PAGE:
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AVR400 Question

Discussion in 'Arcam Forum' started by Roger Weir, Feb 22, 2012.

  1. Roger Weir

    Roger Weir Member

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    I've been to a local dealer and I want to confirm what he told me. I have an Arcam Solo (original), connected to Sky HD box, Apple TV and Samsung Blu Ray, all by analogue phono cables. These devices connect to my Samsung 6000 series TV via HDMI. When watching Sky TV or Apple TV etc the sound is slightly ahead of the picture giving a lip sync issue. Not massive, but noticeable.

    I would like to replace the Arcam Solo with an Arcam AVR400. I propose to connect the SKY HD, Apple TV and Blu Ray box direct to the AVR400 by HDMI, the have a single HDMI connection to the TV.

    Would this eliminate the lip sync issues caused by the TV's own video processing. The dealer reckons yes. I think each input would need it's own lip sync adjustment; can the AVR400 do this.

    Any guidance would be welcome.
  2. larkone

    larkone Active Member

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    You can set audio delay in the Sky HD box already and probably in your bluray as well.

    From the AVR400 manual:

    Lip Sync – Each input can have its own setting
    to add a time delay between the audio and video
    signals to compensate for the sound and picture not
    being synchronised. This is normally required when
    video processing is used in the system for scaling or
    de-interlacing video. The range of lip sync delay is 0 to
    250 milliseconds.
    The lip sync adjustment can only correct for delayed
    video. If the audio is late set lip sync to its minimum.
  3. Roger Weir

    Roger Weir Member

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    Thanks, that's what I wanted to know.

    I knew about the Sky box adjustment, but it only seems to affect digital audio out, not analogue.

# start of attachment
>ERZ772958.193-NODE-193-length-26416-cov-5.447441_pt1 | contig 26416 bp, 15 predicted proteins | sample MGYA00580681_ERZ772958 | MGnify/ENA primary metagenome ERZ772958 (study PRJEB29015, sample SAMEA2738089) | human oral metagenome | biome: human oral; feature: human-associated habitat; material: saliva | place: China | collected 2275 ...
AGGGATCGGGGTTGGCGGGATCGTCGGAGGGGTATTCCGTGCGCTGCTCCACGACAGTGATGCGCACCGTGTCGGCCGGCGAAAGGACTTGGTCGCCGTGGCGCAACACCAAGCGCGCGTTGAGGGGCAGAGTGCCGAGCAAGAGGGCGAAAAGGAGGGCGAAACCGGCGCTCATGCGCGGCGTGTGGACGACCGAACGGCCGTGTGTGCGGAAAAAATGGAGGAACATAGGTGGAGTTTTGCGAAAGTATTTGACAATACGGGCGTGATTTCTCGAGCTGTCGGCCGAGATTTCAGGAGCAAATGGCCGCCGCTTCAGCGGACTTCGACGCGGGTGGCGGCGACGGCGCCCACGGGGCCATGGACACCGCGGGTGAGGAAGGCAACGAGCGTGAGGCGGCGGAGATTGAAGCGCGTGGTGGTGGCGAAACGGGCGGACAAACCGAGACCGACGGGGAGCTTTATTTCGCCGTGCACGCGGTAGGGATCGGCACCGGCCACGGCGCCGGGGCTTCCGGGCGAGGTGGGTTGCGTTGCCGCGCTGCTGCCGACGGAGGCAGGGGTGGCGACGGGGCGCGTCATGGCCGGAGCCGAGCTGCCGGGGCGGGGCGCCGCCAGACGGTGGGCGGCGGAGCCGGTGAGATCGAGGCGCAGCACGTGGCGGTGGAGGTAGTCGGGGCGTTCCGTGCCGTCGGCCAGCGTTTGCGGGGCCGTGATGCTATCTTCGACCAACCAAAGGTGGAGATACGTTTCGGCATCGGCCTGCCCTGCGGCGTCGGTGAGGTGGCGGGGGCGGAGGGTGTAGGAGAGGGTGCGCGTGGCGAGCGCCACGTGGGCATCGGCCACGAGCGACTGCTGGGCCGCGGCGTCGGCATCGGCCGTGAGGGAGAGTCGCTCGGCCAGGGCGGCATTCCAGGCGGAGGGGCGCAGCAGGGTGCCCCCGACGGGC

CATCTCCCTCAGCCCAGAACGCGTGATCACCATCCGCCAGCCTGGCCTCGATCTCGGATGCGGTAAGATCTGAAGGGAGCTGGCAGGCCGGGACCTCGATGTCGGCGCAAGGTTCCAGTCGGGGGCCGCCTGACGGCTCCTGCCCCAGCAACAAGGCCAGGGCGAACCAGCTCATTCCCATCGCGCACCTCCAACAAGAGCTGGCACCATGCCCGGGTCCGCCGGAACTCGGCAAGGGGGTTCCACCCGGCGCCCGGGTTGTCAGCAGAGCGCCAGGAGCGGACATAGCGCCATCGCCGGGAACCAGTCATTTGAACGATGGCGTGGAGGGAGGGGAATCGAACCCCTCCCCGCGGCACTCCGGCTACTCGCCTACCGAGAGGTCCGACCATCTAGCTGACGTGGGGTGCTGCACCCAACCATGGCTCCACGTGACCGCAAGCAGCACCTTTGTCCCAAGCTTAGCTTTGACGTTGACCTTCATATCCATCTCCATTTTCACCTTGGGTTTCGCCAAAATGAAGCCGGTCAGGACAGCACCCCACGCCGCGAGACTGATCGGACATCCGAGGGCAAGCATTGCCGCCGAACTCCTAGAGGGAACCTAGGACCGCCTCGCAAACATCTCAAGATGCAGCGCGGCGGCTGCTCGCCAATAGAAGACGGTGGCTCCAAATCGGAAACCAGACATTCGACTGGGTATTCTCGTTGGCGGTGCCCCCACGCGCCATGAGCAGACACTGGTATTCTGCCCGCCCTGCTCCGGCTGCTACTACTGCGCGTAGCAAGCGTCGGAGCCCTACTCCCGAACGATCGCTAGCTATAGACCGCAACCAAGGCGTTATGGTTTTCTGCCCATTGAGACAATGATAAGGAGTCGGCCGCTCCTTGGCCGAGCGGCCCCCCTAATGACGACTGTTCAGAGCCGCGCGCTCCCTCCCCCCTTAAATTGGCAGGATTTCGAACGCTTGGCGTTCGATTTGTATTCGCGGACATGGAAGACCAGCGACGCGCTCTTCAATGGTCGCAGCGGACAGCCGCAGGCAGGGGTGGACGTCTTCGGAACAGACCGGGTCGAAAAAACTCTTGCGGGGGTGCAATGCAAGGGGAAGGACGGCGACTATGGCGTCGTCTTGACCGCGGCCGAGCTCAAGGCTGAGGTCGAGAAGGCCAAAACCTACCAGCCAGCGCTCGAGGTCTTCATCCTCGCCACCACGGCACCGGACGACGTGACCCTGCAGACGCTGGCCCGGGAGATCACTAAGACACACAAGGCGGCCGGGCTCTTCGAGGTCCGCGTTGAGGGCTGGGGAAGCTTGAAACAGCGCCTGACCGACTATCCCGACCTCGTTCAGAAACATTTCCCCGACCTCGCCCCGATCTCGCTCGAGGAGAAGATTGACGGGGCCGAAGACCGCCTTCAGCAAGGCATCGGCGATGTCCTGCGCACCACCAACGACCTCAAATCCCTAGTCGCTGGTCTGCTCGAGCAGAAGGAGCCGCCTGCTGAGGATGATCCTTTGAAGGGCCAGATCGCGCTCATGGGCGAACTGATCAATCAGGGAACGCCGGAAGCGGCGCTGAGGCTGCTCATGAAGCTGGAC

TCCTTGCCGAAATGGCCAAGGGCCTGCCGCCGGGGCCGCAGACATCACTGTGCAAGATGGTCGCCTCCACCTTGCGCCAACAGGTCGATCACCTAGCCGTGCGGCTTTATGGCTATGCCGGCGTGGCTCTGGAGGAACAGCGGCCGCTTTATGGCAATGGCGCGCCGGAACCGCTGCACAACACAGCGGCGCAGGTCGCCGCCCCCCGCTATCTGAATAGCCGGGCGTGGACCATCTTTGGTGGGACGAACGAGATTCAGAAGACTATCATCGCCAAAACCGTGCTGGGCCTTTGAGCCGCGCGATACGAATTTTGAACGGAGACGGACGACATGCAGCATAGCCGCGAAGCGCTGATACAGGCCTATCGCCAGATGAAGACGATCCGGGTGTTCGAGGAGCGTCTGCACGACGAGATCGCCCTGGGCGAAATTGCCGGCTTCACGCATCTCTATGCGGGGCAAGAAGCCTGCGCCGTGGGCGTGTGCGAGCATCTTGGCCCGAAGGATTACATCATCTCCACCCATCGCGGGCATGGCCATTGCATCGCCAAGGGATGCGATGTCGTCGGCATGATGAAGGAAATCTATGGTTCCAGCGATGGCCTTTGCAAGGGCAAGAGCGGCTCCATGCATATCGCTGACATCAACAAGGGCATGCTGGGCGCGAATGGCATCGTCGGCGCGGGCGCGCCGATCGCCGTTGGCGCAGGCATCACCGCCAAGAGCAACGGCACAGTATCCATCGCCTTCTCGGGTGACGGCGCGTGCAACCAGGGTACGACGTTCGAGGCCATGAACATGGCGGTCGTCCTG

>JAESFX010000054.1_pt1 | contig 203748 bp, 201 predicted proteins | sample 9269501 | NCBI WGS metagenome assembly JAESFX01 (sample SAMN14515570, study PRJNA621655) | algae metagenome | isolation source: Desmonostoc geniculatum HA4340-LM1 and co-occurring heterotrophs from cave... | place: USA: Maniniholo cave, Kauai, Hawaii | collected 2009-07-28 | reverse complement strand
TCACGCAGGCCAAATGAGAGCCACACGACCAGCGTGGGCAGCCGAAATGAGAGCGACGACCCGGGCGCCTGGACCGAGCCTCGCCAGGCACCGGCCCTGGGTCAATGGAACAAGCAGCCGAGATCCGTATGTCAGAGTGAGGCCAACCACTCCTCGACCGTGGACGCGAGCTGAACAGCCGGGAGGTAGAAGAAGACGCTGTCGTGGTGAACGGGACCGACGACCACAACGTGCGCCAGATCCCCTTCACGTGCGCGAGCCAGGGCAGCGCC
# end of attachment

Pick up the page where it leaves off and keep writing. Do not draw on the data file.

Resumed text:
4. Theclam2008

    Theclam2008 Member

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    Mind if I use this thread? My title was the same. Lol.
    I know that the AVR400 does stereo direct, bypassing the internal DAC.
    I intend to connect my apple tv through an rDAC to the 400 for music.
    I will have a sub connected to the LFE channel. The manual sais there will be a small amount of processing to send the audio to the sub when using sub/sat setting.
    Does this mean the audio goes through the internal DAC, making the external rDAC pointless?

    Hope that makes sense.
    Thanks.
  5. larkone

    larkone Active Member

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    The rDAC will be used because you will be connecting that by an analogue connection and selecting that as the input. My understanding is that there will be no LFE channel info for music so you will just be using the internal crossover to send bass to the sub assuming you are just using the stereo settings. No bass is sent in stereo direct. You are connecting the sub to the sub out, it is not an LFE socket. It only carries LFE information if it is present. Otherwise it will be bass signals determined by the crossover setting that you set.

    worth reading P35 - stereo mode
    Last edited: Feb 23, 2012
  6. Theclam2008

    Theclam2008 Member

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    Ok, read p35 (again) and it seems to me that running a sub/sat system means that I can't use stereo direct.
    This sais to me that the 400 WILL use its internal DAC.
    Which again, defeats the point of the external DAC. Right?
    Last edited: Feb 23, 2012
  7. Theclam2008

    Theclam2008 Member

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    Page 40
    Stereo
    In this mode the AVr400 works as a conventional high quality audio amplifier. note that if the subwoofer is enabled in stereo mode, then some processing of the signal will be carried out. To achieve ultimate sound quality with analogue sources, select the Stereo Direct function if an analogue connection is present.

    *** is 'some processing of the signal'?

    Is this like you say, crossover processing, or like I think it is, DAC processing.
    Hmmmmm.
  8. larkone

    larkone Active Member

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  9. Theclam2008

    Theclam2008 Member

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    That's awesome. Thanks for that.
    It all makes sense now.
    I've been 'worrying' about this for ages.
    =)
  10. dglozic

    dglozic Member